Pikeville Cut-Through Project

Closed until early 2020 due to construction.

An Engineering Marvel
The Pikeville Cut-Through Project is an astonishing engineering wonder that has been called “the eighth wonder of the world” by The New York Times. Spearheaded by former Mayor William C. Hambley, the Pikeville Cut-Through Project officially began in November of 1973 with the purpose of relieving the barrage of flooding that the City of Pikeville experienced each year prior. The Cut-Through Project also provided the City of Pikeville with more room for development, due to the relocation of the Levisa Fork of the Big Sandy River away from downtown Pikeville, and relieved the City of congestion caused by the railroad and the three major highways that passed through it.

The Cut-Through Project was completed in four phases spanning 14 years and cost approximately $80 million. The project created a three-quarter-mile-long channel through Peach Orchard Mountain, in order to provide a path for railroad tracks, the Levisa Fork of the Big Sandy River and U.S. Highway 23, 460, 119 and KY 80.

During phase one of the project, approximately 13 million cubic yards of rock were blasted from Peach Orchard Mountain at a cost of over $17 million. When the excavation was completed, a channel was created for the Levisa Fork, allowing the river to by-pass Pikeville City. Space was also provided for the railroad.

The second phase began March 4, 1980 and was completed December 1982. During this phase, on September 17, 1980, the Levisa Fork of the Big Sandy River was rerouted to flow through the Cut-Through. This portion of the project also involved the relocation of the railroad and coal tipples as well as the transportation of 5 million cubic yards of dirt to be used to fill the now dry riverbed channel.

The final two phases began March 15, 1983. This involved the completion of highway interchanges on both ends of the Cut-Through and the construction of Hambley Boulevard along the former railroad bed. An additional 150 acres of usable land resulted from these final phases.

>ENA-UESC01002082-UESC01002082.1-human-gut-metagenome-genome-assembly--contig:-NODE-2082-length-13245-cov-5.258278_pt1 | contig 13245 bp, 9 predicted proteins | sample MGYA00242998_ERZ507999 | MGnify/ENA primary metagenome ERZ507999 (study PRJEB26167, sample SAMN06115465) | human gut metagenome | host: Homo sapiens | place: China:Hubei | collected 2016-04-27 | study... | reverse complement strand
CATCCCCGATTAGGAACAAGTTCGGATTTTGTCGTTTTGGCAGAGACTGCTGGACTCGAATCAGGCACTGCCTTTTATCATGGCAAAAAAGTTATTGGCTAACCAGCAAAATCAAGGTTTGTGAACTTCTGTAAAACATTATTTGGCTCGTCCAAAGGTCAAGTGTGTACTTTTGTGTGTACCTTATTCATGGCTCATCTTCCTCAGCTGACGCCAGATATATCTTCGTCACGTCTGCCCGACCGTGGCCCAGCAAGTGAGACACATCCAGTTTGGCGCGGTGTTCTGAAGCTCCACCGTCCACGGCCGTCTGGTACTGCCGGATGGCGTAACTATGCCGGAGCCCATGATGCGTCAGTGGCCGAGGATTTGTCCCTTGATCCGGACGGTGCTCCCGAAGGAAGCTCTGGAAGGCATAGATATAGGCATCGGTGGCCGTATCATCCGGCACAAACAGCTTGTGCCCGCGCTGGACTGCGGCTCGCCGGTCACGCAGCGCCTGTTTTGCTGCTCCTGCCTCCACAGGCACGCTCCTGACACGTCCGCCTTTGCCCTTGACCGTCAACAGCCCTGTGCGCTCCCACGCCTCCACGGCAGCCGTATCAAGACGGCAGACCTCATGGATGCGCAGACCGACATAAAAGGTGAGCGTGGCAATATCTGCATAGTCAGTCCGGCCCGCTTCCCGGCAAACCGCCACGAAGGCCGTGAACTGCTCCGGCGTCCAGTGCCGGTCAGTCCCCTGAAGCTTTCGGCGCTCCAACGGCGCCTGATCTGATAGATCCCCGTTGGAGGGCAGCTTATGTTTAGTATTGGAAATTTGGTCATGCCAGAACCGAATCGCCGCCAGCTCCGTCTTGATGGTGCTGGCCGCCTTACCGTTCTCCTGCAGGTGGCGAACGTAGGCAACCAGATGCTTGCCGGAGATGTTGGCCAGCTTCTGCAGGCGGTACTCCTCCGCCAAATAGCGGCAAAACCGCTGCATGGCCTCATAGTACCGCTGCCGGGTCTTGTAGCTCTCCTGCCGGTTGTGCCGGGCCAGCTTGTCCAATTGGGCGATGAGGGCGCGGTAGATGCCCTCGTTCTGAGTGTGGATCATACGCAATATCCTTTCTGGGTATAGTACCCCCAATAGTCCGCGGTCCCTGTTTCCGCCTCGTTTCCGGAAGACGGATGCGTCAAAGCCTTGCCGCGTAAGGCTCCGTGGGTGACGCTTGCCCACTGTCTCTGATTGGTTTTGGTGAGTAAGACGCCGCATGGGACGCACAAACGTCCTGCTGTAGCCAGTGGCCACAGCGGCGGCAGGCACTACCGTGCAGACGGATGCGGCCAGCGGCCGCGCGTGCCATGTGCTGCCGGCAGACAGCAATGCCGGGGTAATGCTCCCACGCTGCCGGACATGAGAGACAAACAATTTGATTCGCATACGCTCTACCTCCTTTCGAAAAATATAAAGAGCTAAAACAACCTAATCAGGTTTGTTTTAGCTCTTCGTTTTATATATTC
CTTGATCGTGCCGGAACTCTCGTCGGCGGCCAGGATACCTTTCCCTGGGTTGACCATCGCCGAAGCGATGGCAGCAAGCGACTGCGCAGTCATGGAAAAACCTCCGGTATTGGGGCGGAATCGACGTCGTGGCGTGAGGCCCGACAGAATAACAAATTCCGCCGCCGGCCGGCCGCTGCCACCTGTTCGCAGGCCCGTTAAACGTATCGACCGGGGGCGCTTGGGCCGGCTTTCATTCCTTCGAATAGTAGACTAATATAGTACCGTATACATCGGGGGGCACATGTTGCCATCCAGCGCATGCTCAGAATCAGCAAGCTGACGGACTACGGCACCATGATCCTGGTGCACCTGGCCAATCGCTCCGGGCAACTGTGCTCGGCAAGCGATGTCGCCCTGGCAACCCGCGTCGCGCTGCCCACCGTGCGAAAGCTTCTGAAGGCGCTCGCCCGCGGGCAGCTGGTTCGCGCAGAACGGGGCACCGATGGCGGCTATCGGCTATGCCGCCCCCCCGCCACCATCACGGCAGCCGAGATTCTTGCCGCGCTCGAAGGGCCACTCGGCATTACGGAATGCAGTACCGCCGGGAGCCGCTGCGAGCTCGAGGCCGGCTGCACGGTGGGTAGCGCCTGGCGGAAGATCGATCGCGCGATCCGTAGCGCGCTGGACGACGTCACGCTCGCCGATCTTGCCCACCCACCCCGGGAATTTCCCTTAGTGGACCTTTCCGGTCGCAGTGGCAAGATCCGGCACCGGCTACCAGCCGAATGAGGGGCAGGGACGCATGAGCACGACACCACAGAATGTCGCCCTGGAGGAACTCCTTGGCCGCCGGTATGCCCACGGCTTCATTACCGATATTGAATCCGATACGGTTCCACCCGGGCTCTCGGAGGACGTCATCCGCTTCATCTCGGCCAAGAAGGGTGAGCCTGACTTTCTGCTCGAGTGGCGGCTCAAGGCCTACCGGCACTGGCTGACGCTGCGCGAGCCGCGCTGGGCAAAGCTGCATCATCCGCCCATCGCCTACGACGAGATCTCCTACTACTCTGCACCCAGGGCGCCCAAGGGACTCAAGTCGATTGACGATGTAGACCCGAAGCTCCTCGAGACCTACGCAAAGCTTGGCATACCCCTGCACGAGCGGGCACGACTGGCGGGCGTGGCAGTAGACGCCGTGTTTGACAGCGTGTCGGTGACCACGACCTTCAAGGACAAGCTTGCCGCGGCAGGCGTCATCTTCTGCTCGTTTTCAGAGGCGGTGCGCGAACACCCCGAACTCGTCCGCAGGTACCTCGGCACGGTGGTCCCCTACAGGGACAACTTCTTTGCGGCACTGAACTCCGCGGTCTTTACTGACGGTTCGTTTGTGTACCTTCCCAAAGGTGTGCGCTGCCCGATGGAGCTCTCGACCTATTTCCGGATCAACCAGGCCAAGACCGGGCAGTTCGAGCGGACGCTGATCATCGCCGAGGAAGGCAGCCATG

A total of 18 million cubic yards of earth were moved during the entire project, which filled the empty riverbed, creating a total of 400 acres of usable land for Pikeville City’s expansion. The Pikeville Cut-Through Project is a unique engineering feat that provides a shining example of cooperation among agencies on a federal, state and local level. Being the second largest earth removal project in the United States history, the Pikeville Cut-Through Project is a marvel that visitors cannot miss.

The Man Who Moved a Mountain
The Pikeville Cut-Through project was a huge accomplishment for former Mayor William C. Hambley. Hambley meticulously oversaw each phase of the project, navigating this massive undertaking through many challenges and ultimately bringing this vision to life. This project was dear to Hambley’s heart, as he was a leader for the community, and wanted to rid his people of the yearly flooding and congestion that had plagued Pikeville City for years. Indeed, much of Pikeville City’s beauty is owed to Hambley’s mountain-moving vision. Hambley was a well respected physician and surgeon before becoming Mayor of Pikeville City in 1960. Because of his unmatched leadership quality and ability to bring together over 20 federal, state and local agencies to accomplish this lofty goal, a monument was erected in the Pikeville City Park as a tribute to the man who moved a mountain, Mayor William C. Hambley.

Experiencing the Cut-Through
Visitors can expect more than just an astonishing view when visiting the Cut-Through Project overlook. Located on Bob Amos drive, the Cut-Through overlook sits atop a majestic mountain surrounded by beautiful scenery and the Bob Amos Park, which features a rubberized oval walking track, hiking trail, horseshoe arena area, tennis courts, basketball courts, soccer fields, baseball fields, and a YMCA. Hatfield and McCoy River Trails is also located near the overlook and on weekends features canoeing, paddle boating, tubing, as well as a paintball field. So, for a day of fun, consider having a picnic at the Cut-Through and plan for an enjoyable day of lush scenery and outdoor adventure.


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Where to Find Pikeville Cut-Through

Bob Amos Dr.
Pikeville, KY 41501
Phone: (800) 844-7453
Email: director@tourpikecounty.com
Tourism Director: Tony K. Tackett

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2 Replies to “Pikeville Cut-Through Project”

  1. If you haven’t visited this area, put this on your list of things to do. Pikeville Ky. Is a treasure you shouldn’t miss. I was born n Wv. and raised in Detroit… came back to Wv. to retire. When ever I can I take a trip to Pikeville I encourage you to visit.

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